Independent experts on weapons trafficking who presented research at last week's OSCE forum also reviewed the letters and offered mixed reactions.

Phil Williams, an economics professor in graduate studies at the University of Pittsburgh, viewed the materials just before he told the OSCE forum that it is a myth that governments are interested in trying to stop arms trafficking. Williams told the forum delegates that his research shows many governments are more interested in promoting arms sales than stopping illegal deals.

"Very often, governments don't give stopping trafficking a high priority. There are all sorts of geopolitical considerations which come into play. There are domestic political considerations that come into play. And these things mean that there is a lot of rhetoric that isn't always backed up by substantive measures," Williams said.

After examining the letters yesterday, Williams offered his assessment. "None of this surprises me," he said. "I think it fits the pattern of what we have seen. I mean, what we have here are basically states which really don't have much to offer in terms of competitive exports except arms and some of the expertise that goes with it. So it is very natural, given the constraints they are under, given the limited foreign direct investment, that they take this opportunity."

But Thomas Naylor, a professor of economics at McGill University in Montreal, told RFE/RL he automatically views such documents with suspicion. Naylor, who specializes in black-market smuggling and international financial crime, said letters on arms deals are often faked by intelligence agencies as acts of "black propaganda."

"So, assuming they are real, you have here some evidence of private-sector contraband trade. Undoubtedly, because it's military, it is being monitored to some degree by the intelligence services, probably of several different sides. Because most arms deals, especially when they are black-market deals, are being monitored by the intelligence services," he said.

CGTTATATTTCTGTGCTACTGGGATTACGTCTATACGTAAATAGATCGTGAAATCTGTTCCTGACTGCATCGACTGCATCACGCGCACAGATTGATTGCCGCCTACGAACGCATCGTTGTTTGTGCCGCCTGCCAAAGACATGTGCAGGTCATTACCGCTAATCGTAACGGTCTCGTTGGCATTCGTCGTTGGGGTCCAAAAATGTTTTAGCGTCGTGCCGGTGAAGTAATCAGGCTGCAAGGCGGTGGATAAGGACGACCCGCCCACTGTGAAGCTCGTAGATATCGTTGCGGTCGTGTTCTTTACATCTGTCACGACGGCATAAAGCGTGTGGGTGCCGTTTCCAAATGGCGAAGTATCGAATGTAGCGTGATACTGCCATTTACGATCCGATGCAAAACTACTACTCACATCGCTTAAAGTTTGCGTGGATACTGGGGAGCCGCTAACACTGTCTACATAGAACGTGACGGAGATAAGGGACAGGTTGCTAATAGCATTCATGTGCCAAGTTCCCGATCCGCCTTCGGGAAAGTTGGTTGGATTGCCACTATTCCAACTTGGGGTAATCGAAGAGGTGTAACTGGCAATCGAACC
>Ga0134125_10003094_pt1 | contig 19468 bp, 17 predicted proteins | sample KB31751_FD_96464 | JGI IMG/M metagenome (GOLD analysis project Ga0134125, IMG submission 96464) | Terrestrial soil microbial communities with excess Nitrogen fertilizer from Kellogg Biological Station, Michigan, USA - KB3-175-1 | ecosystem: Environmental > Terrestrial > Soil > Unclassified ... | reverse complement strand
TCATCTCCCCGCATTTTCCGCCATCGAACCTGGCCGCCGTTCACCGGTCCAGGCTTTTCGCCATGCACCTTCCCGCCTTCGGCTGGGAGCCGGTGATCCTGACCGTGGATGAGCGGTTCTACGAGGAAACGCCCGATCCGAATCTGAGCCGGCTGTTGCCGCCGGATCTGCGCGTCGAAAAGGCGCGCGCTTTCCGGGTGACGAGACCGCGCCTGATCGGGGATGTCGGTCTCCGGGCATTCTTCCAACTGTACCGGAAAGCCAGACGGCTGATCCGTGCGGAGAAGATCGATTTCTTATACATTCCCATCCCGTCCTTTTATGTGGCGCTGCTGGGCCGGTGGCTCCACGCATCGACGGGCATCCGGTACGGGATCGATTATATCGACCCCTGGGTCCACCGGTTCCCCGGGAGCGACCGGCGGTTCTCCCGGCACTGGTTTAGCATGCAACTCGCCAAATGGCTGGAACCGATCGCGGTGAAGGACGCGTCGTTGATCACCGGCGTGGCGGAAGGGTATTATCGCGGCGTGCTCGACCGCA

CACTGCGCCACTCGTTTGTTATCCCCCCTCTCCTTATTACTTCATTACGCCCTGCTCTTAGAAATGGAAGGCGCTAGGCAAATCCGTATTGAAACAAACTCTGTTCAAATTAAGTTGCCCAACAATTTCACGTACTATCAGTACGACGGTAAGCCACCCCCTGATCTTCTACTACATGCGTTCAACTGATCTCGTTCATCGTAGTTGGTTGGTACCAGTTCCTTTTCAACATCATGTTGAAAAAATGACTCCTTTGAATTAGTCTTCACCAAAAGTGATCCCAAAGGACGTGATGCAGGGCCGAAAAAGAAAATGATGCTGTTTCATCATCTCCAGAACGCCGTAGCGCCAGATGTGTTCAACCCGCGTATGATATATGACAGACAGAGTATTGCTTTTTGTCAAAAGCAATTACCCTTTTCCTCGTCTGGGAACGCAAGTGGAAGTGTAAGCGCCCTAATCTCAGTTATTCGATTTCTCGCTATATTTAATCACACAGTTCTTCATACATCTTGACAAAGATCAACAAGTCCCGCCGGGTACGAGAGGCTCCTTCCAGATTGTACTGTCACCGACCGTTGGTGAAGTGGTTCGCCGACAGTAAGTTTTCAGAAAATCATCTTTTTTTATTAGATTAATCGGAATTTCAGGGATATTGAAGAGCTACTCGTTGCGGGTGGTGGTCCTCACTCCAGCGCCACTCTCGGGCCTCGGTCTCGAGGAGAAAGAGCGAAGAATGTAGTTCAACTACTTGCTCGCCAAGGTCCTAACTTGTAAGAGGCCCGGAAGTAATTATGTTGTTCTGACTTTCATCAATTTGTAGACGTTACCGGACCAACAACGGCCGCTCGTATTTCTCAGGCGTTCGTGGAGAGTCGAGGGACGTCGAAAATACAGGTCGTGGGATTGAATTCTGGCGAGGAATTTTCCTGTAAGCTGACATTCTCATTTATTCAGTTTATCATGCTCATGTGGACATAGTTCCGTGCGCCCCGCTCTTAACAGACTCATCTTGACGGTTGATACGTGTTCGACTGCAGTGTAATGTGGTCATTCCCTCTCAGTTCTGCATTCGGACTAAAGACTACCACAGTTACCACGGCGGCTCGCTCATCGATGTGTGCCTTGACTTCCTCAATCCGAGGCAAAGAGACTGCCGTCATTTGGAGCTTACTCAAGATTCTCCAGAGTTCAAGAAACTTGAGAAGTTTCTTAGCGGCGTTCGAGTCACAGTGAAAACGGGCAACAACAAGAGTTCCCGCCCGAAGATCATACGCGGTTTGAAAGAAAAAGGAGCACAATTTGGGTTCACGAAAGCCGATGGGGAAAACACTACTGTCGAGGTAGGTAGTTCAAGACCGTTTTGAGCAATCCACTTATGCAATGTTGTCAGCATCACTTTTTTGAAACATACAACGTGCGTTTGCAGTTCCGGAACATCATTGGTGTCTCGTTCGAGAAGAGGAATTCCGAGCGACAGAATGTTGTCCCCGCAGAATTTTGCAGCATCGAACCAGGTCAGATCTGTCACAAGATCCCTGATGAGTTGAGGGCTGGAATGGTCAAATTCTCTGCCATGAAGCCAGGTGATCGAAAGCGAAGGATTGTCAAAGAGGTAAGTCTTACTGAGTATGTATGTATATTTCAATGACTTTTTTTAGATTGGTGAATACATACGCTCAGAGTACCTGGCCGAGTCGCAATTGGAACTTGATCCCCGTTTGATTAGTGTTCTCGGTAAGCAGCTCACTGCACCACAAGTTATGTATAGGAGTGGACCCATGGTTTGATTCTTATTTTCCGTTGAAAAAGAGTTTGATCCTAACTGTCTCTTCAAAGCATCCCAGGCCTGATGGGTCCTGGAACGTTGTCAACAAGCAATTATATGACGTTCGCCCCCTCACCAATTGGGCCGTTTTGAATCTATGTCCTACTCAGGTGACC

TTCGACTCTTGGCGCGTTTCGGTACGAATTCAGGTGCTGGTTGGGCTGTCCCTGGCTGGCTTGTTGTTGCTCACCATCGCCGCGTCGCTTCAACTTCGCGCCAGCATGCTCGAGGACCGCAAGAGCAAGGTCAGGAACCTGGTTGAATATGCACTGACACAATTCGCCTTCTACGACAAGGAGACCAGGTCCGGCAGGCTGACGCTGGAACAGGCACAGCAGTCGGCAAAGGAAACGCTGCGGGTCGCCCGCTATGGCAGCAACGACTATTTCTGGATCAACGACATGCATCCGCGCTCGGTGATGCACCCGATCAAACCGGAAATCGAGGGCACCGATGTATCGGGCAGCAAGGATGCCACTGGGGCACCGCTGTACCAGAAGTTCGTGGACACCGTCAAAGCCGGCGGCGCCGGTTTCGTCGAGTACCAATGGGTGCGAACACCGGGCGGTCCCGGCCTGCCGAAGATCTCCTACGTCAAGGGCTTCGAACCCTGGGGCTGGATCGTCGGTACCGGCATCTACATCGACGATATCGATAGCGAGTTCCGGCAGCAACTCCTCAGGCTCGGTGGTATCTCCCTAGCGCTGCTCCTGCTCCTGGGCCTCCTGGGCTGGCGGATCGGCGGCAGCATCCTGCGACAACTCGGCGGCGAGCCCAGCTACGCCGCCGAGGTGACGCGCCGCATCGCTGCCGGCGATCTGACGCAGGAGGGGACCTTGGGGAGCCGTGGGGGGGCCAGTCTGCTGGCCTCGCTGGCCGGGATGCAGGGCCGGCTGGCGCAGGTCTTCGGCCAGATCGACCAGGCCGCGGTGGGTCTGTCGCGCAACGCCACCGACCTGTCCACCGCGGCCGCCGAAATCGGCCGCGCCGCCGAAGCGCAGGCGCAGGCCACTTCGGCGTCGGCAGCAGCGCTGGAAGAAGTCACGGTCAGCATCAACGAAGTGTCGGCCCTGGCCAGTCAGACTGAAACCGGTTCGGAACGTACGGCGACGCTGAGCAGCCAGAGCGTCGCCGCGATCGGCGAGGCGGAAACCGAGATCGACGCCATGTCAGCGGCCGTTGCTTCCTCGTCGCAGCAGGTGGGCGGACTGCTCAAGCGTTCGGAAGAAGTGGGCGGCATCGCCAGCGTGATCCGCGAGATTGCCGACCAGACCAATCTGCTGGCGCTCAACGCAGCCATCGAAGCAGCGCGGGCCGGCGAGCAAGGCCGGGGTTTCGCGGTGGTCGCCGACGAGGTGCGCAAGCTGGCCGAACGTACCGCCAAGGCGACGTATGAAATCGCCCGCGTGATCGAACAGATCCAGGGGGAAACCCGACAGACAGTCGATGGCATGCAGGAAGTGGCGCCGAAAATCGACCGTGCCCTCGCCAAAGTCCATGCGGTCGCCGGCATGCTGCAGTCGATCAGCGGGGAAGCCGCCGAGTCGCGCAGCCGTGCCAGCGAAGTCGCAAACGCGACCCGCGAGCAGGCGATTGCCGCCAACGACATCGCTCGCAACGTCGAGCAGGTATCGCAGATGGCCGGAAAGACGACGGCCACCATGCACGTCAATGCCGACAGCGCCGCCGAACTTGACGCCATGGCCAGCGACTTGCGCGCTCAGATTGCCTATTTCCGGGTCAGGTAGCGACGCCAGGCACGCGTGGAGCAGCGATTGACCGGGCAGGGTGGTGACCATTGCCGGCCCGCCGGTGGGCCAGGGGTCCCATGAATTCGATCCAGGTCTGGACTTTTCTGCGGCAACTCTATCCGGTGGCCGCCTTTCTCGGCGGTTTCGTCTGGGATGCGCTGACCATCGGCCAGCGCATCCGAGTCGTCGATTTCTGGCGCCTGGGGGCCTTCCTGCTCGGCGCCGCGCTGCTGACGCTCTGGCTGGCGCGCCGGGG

Naylor described the proposals in the letters found in Iraq as relatively insignificant. "I wouldn't at all be surprised if the American intelligence services were fully aware of this all along and decided to let it go through. After all, most of this stuff doesn't seem to be particularly dangerous or lethal anyway. It's standard equipment. So what? That's my reaction," he said.

Hundreds of thousands of documents from the archives of Saddam Hussein's regime still await review by international monitors and foreign intelligence services.

RFE/RL correspondent Ron Synovitz wrote this report.

SPOT THE REFORMERS. In the last decade, a sizeable body of academics and a larger number of journalists have written negatively about Rukh and the national democrats in Ukraine. National democrats are usually described as "nationalists" who are hostile to both Russia and Russians within Ukraine.

Such views have been supported within academia because of the dominance of former Sovietologists turned Russian specialists. Another factor is that Western media are still largely based only in Moscow, as it was in the former USSR, from where they cover the entire CIS. Kyiv had a large number of journalists from most Western English-language newspapers in the early 1990s but this has dwindled to only the "Financial Times." Western correspondents in Kyiv were never salaried (which was reserved for Moscow) but merely stringers.

The newly published 300-page volume by Mikhail Molchanov entitled "Political Culture and National Identity in Russian-Ukrainian Relations" (College Station, TX: Texas A & M University Press, 2002) follows in this tradition. The volume paints a picture of a radical, anti-Russian nation-building project in Ukraine that is "ghettoizing" Russians (p.200). Ukraine's nation-building project is allegedly copying the assimilationist French model. The "nationalist diaspora," which returned to Ukraine in the early 1990s, "now spearheads the so-called national-democratic right in parliament" (p.182). Rukh is, of course, deemed to be a rabid "nationalist" organization (p.93).

Molchanov and this earlier tradition of scholars and journalists have been unable to grapple with what is the centrality of those they disparage as "nationalists" (i.e., national democrats) to blocking Ukraine's advance towards corporatist authoritarianism. They are also the main hope for Ukraine's Euro-Atlantic integration. In addition, the picture they paint is untrue. Between the 1989 Soviet and 2001 Ukrainian censuses the proportion of Ukrainians giving Ukrainian as their "native language" declined by 2 percent. Meanwhile, the only deaths from ethnic violence in Ukraine have been a Ukrainian singer in Lviv and Tatars in the Crimea, which in both cases were at the hands of Russian speakers.